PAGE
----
DC voters OK pay shift for tipped workers

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As Washington, D.C. Mayor Muriel Bowser secured the Democratic Party nomination Tuesday night to seek a second term in office, voters approved a ballot initiative that will restructure the payment system for waiters, bartenders and other tipped employees in bars and restaurants. | AP file photo

WASHINGTON — Washington, D.C., Mayor Muriel Bowser easily secured the Democratic Party nomination Tuesday night as she seeks a second term in office.

Voters also approved a ballot initiative that will restructure the payment system for waiters, bartenders and other tipped employees in bars and restaurants.

Bowser campaigned on her record of leading the District of Columbia through an economic turnaround and a development boom. However, her administration has struggled in recent months to contain multiple scandals in the Washington public school system, including the revelation that chronic student absences were ignored or covered up in order to maintain high graduation rates.

Bowser, 45, a former member of the D.C. Council, defeated incumbent Mayor Vincent Gray in 2014.

The actual election in November is considered a formality in the District of Columbia, where the Republican Party holds little sway.

Initiative 77 passed with 55 percent of the vote. It will eliminate the “tipped minimum wage” — the two-tiered system under which restaurant and bar owners pay servers, bartenders and bussers a lower hourly wage with the expectation that they will be compensated with tips from customers.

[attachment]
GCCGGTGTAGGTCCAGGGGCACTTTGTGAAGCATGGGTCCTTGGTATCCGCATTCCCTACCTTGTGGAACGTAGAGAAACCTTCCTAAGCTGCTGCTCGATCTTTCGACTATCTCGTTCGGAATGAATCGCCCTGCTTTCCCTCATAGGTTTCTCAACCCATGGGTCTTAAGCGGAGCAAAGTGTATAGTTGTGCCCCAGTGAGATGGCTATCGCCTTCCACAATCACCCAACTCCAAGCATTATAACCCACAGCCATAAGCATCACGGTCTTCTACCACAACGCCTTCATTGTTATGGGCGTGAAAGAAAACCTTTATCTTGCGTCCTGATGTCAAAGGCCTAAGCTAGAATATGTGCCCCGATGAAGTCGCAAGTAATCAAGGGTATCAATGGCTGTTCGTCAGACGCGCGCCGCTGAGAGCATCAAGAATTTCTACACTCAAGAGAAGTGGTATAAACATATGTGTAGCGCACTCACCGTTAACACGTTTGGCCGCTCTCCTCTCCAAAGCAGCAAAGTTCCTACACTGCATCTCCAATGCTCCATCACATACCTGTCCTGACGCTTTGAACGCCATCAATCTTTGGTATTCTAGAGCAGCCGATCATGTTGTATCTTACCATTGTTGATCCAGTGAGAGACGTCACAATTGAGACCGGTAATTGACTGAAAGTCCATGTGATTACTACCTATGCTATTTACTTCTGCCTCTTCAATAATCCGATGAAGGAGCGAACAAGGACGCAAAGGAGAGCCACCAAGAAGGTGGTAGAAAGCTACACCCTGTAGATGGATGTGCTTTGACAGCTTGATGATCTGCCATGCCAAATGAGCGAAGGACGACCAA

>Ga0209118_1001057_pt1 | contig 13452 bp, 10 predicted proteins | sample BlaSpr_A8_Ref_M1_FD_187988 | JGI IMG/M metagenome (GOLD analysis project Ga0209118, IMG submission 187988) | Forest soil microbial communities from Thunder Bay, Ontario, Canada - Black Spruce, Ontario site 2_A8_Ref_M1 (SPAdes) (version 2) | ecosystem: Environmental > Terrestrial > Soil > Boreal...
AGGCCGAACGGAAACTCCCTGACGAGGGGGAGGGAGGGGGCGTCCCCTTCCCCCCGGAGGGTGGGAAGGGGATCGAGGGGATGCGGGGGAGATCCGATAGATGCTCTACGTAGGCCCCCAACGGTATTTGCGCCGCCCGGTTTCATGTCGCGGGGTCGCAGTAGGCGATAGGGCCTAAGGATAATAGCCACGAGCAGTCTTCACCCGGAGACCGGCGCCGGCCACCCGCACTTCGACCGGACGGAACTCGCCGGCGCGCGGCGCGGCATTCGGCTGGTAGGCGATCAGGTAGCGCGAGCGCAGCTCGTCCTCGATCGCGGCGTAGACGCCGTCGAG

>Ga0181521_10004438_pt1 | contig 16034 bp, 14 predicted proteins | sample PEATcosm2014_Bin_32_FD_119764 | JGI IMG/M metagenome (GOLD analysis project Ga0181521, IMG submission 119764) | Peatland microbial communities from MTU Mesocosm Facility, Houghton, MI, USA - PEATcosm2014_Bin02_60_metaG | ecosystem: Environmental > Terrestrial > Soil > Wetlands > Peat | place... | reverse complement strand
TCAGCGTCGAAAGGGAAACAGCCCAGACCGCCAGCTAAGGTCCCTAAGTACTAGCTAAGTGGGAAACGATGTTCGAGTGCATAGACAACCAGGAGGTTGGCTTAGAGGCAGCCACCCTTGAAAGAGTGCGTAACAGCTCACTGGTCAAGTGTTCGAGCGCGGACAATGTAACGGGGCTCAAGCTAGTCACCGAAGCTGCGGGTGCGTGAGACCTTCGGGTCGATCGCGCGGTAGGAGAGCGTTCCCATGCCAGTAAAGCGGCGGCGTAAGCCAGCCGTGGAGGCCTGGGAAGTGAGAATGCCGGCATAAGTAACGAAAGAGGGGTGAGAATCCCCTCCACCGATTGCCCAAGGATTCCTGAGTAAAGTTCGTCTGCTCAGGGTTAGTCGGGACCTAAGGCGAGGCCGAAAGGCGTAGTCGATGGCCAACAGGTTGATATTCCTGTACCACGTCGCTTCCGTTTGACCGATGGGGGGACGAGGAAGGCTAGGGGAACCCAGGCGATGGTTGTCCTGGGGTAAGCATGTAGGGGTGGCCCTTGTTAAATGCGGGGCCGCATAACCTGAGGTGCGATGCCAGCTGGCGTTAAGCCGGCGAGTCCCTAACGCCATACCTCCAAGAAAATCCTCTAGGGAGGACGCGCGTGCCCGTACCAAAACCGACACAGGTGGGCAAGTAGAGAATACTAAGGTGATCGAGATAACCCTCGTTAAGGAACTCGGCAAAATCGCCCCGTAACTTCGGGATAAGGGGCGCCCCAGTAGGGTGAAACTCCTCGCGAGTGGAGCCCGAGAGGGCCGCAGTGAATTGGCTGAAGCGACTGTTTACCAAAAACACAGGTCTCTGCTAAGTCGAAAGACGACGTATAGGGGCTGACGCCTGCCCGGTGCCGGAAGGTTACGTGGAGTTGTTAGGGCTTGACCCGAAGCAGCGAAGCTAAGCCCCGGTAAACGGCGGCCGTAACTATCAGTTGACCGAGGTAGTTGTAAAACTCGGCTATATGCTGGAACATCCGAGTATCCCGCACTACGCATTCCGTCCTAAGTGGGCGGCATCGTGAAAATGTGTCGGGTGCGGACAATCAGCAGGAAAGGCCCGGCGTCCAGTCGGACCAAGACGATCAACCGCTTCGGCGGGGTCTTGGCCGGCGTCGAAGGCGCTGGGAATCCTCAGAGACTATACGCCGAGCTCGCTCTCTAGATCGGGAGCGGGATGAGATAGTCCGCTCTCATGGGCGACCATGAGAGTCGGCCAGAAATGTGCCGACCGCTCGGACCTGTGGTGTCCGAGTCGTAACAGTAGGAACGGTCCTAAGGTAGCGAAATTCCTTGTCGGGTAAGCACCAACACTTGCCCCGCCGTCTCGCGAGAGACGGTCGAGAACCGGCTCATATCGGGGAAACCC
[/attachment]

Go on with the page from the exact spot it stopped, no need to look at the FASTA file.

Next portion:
Currently, these employees can make as little as $3.33 per hour; however, the employer is legally required to make up the difference if the employee’s salary plus tips add up to less than the current minimum wage of $12.50 per hour. The ballot initiative will require employers to pay everyone at least the minimum wage.

The proposal has touched off a spirited public debate inside Washington’s robust restaurant and bar scene, with signs on the walls and many waiters, waitresses and bartenders wearing pins expressing their opinion.

Proponents argued it would protect employees from unscrupulous owners who refuse to follow the law and match wages to bring earnings up to $12.50 per hour. They also said it would reduce sexual harassment by making servers less dependent on the whims of sometimes-inappropriate customers.

However, the proposal was opposed by a large percentage of both owners and tipped employees. Owners claimed that the financial hit could force many bars and restaurants to close — and those that stay in business would only do so by introducing a new service charge, which would have the effect of eliminating most tipping.

Many servers and bartenders also said they are already guaranteed at least the minimum wage under the current law while retaining the potential to earn far more depending on those tips.

In other votes, Eleanor Holmes Norton, Washington’s non-voting delegate to the House of Representatives, and several incumbent members of the D.C. Council won their primary races. Incumbent councilmembers securing nominations Tuesday include Council Chairman Phil Mendelson, Ward 1 Councilmember Brianne Nadeau, Ward 5 Councilmember Kenyan McDuffie, Ward 6 Councilmember Charles Allen and At-Large Councilmember Anita Bonds. Ward 3 Councilmember Mary Cheh ran unopposed.

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